|14 October, 2020||Elizabeth Marincola and Thomas Kariuki|
Elizabeth Marincola is a Senior Advisor and Thomas Kariuki is the Director of Programmes/AESA Platform at the African Academy of Sciences. In a recent editorial they provide their view of the current state of research and publishing in Africa.
“This moment in history, between the pressures and uncertainties of COVID-19 and a long-overdue recognition of inequities among people in the U.S. and worldwide as exemplified by the Black Lives Matter movement, provides an opportunity to attempt to put African research in perspective”; explain the authors, setting the scene for their editorial piece.
The necessity for scientific research in Africa is indisputable: the continent’s young and rapidly growing population shoulders 20% of the global burden of disease but the countries of Africa together produce just an estimated 1% of the world’s scientific output. The authors outline numerous challenges being faced, including talent retention, the shift from communicable to noncommunicable disease burden, and the dearth of investment in science by African nations themselves. The authors also state unequivocally the necessity to decolonize science, noting that, “there is a shameful history of exploitation of the natural and human resources of Africa by other countries. Only by taking their fate into their own hands can Africans be effective guardians of their own health and wellbeing.”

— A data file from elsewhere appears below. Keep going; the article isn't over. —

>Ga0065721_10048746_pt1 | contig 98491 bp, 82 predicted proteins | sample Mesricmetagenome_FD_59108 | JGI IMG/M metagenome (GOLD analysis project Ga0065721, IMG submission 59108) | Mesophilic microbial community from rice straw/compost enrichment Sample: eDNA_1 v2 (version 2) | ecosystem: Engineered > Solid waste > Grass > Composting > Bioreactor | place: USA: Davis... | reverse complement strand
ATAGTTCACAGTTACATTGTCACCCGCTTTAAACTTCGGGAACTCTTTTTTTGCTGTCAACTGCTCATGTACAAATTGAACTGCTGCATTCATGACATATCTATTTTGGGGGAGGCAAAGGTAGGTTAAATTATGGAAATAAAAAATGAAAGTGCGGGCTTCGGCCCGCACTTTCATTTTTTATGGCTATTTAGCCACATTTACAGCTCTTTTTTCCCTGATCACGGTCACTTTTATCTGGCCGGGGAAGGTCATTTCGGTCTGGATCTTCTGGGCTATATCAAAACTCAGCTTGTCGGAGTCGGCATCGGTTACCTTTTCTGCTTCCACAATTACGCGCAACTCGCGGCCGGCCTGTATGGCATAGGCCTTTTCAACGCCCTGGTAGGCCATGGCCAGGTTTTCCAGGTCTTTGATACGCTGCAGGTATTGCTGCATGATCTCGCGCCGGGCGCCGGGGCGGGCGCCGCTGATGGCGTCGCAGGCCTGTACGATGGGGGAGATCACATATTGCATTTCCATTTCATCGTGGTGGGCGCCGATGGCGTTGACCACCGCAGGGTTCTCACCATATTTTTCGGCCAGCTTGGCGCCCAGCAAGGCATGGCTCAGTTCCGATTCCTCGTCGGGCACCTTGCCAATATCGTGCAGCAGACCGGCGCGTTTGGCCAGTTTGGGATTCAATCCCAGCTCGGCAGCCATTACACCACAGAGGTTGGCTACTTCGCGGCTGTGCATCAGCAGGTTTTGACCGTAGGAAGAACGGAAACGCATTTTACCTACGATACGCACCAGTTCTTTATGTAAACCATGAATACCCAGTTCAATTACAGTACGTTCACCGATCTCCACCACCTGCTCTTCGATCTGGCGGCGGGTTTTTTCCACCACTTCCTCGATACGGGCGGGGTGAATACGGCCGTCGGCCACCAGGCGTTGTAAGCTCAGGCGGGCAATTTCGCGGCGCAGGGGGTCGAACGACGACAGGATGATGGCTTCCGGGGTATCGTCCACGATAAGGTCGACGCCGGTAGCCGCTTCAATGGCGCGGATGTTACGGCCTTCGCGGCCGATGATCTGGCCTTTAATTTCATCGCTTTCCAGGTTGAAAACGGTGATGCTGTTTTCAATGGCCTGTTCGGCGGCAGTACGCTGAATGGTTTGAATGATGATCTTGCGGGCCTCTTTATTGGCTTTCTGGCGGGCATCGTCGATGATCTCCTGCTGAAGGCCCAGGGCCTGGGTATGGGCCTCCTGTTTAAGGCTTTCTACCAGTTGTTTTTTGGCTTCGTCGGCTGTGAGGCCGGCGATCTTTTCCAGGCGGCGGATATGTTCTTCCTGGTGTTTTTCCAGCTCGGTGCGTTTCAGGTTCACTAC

The authors describe the AESA platform, a major granting agency and manager of world-class research in Africa. Through investment in infrastructure, human resources, training and education, advances have come from diverse research areas such as biomedical and other basic research, and public health areas including nutrition, mental health and the health effects of demographic shifts such as urbanization.
Despite the success of programmes such as AESA, major challenges remain before Africa can claim to be a world-class generator of science on the scale of many other countries.
Barriers to leveraging African research are not limited to investment and infrastructure; challenges to science communication such as costs, publication bias and a broad understanding of how to optimize one’s publishing practices also impact the progress of science in Africa. The authors describe AAS Open Research, an initiative of the Academy, as a step toward adoption of the highest global standards of the practice of science.
The authors conclude that, “African science matters not only because African people matter but also because people everywhere in the world will thrive only if science is driven by the best possible talent and initiative of all the Peoples of the world.”